Sunday, 8 November 2015
Honey Milk Buns
I was checking through my emails, and have regular ones from Bakery Bits where they mentioned Ethiopian Honey Milk Bread. This was the starting point for inspiration for my baking session yesterday afternoon. Several other posts on the internet give more or less the same recipe for Yemarina Yewotet Dabo.
With The Book of Buns in mind, and Jane Mason's techniques, I turned to thinking of making some buns..honey milk, spices, and my best Organic Stoneground Khorosan Flour from Shipton Mill, as well from local honey from Mick Smith.
350g Organic Khorasan flour
250g strong white flour
1 large free range egg
125g runny honey
10g instant yeast dissolved in 50g warm water
0.5 tsp ground cardamon
1 tsp ground cinnamon
1 tsp ground allspice
250g whole goat's milk, heated then cooled to about 28 C
50g melted goat's butter
2 tsp fennel seeds, soaked for about 1 hr and drained. I like to soak them as they are less likely to scorch
Glaze: 1 egg beaten with 1 tbs water, a pinch each of salt and sugar
Of course, you can substitute cow's milk and butter...we just happen to use goat's milk and butter.
Knead all the ingredients together with just 1 tsp of the fennel seeds for around ten minutes. ( I might add more next time). Leave to double, then turn out carefully onto an unfloured work face, shape into a tight sausage then divide into 16, and allow to rest for 15 minutes under a cloth. Roll each piece into a long sausage shape about 20cm long then coil into a loose snail snape. Put onto two baking sheets, lined with baking parchment, and dusted with semolina or coarse polenta. Allow to rise for 45 to 60 minutes until ready to bake.
Brush carefully with the glaze, then when you get to the last, brush a second time, and sprinkle the rest of the drained fennel seed on the buns.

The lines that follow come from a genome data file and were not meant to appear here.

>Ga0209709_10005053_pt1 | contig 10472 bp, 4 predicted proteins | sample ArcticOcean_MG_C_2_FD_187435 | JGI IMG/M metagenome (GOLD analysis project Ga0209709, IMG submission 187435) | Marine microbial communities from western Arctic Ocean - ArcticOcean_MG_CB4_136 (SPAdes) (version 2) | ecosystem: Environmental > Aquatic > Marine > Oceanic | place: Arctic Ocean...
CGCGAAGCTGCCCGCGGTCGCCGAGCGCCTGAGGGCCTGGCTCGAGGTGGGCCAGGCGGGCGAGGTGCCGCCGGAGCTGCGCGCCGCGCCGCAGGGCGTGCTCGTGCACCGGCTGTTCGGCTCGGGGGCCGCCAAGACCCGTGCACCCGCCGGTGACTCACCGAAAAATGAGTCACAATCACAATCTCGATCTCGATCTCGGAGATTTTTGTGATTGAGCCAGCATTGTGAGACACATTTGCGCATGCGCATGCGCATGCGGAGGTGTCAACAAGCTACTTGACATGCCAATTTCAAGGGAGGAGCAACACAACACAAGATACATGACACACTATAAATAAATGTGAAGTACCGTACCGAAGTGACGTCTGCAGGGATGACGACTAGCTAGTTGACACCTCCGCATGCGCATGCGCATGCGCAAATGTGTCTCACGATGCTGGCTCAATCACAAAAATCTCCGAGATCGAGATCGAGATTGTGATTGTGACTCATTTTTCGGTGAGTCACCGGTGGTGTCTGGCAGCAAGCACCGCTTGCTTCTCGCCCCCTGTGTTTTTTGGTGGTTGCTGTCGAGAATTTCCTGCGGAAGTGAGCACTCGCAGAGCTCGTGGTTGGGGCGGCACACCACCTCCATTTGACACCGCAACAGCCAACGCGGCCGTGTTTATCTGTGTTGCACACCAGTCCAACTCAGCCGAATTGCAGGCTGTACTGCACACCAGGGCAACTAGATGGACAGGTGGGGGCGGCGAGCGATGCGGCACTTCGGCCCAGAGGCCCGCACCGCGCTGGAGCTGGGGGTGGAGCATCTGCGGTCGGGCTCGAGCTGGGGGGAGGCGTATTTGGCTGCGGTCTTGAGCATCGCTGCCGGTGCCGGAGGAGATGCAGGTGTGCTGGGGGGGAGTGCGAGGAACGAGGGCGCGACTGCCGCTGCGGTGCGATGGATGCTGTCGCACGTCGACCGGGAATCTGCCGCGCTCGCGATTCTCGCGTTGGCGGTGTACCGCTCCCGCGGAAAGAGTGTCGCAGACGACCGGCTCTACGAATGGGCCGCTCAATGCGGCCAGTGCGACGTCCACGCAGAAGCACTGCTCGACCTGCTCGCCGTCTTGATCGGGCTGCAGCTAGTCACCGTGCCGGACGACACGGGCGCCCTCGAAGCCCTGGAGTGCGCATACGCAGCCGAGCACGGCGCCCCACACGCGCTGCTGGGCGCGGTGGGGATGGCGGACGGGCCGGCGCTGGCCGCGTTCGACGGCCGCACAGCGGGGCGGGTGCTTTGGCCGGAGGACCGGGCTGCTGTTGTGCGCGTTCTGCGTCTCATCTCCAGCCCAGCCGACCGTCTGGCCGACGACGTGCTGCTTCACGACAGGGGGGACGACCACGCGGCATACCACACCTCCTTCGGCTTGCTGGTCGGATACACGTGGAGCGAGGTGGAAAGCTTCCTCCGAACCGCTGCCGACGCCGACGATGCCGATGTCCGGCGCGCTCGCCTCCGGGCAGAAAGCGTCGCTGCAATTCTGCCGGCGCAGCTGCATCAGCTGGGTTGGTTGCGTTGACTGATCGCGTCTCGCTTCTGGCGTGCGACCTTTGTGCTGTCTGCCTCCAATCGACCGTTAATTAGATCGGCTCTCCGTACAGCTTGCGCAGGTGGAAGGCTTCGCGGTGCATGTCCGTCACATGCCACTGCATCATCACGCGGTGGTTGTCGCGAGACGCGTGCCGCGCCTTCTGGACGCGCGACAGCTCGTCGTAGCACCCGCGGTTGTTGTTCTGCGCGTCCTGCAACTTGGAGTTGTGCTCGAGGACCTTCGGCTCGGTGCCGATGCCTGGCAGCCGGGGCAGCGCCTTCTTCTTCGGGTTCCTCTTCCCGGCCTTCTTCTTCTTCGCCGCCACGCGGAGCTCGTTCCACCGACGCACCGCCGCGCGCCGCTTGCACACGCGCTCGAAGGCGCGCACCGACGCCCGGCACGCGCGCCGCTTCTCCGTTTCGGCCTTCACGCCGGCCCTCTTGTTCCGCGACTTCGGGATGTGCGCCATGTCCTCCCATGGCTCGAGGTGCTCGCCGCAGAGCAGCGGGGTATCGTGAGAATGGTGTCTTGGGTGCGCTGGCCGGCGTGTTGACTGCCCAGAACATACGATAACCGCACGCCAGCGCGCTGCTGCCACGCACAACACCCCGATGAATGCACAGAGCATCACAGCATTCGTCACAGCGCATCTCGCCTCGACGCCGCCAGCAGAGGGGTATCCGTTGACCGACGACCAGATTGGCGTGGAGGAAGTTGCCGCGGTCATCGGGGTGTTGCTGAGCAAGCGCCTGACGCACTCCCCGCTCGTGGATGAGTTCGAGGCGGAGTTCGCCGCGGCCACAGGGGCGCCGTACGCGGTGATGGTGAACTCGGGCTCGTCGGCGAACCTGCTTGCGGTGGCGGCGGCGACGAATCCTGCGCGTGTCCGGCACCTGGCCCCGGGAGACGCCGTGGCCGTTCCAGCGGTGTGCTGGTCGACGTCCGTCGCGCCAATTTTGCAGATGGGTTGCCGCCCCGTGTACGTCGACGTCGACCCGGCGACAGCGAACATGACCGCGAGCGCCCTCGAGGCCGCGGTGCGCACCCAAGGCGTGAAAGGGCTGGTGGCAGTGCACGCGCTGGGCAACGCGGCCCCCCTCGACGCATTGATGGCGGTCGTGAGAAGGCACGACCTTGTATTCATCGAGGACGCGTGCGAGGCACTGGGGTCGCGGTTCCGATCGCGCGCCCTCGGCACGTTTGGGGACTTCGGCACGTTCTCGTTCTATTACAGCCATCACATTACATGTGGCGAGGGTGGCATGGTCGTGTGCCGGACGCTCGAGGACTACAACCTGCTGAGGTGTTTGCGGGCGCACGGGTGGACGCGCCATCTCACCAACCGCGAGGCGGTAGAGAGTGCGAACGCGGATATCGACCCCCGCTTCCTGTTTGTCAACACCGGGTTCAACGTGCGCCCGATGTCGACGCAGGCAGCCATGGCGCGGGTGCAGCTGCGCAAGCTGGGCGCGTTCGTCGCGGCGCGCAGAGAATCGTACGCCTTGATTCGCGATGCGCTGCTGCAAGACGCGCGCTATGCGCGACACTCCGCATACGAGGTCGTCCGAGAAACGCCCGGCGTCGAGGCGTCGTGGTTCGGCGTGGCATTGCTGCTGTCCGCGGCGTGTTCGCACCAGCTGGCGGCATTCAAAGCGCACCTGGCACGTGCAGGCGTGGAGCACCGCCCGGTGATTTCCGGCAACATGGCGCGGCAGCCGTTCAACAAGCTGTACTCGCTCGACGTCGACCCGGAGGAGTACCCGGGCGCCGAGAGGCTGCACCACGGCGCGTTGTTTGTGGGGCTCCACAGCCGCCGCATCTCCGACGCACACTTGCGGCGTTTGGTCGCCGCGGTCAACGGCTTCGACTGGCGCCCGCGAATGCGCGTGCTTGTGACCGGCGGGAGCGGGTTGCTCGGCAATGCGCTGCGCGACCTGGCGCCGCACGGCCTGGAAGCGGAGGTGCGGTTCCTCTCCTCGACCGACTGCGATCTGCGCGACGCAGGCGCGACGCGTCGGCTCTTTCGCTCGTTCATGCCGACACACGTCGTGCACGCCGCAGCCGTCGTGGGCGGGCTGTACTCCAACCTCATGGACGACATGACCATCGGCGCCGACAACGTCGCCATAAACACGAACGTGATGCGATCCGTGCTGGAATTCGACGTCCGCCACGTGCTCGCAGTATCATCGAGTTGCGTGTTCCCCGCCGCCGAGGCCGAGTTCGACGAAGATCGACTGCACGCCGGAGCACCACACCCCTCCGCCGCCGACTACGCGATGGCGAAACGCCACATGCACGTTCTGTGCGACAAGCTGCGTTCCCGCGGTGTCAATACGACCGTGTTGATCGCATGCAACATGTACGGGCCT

In a preheated oven to gas no 7, they should take about 20 minutes to be baked. As they have honey they may turn brown too quickly. In my oven, I swap the tins at about 10 minutes, and then watch them carefully. Its great having the light on in the oven...I take the tray out and turn the buns, and sometimes move the outer ones to the inside, so that they can all more or less get that lovely even brown shiny colour.
I am getting to like bun sized bread more and more. With a large loaf, that you cut, it 'calls' you to cut another slice, and you may end up eating too much, and when you have baked a particular flavoured loaf, it might not be quite right for the meal you have in mind, so you may have two or three loaves on the go, and may end up wasting the last bit. Not that bread gets wasted in this house very often! Maybe in larger households large loaves are great. By having small buns, it is also easier and a nicer way of sharing bread with friends. After all isn't it nicer to offer a few buns, rather than a couple of slices off as loaf? I also find buns so much easier to pack in a napkin too for breakfast or lunch on the trot.
I have about three types of buns in the freezer and can take ones to suit each of us out of the freezer and warm up in the oven, or just within a couple of hours they are thawed at room temperature. Buns usually are used up within a couple of weeks of first going into the freezer, and I find that it is no noticeable loss in quality. In fact they are better than a bun that has been lingering in the bread bin for a couple of days. I know some of my baking friends with children will laugh at this, as their buns rarely last longer than a few hours after baking, and are even all snaffled before they have had chance to cool down.
Despite this, each week I also bake a 'standard loaf tin'...there is nothing nicer than hot toast!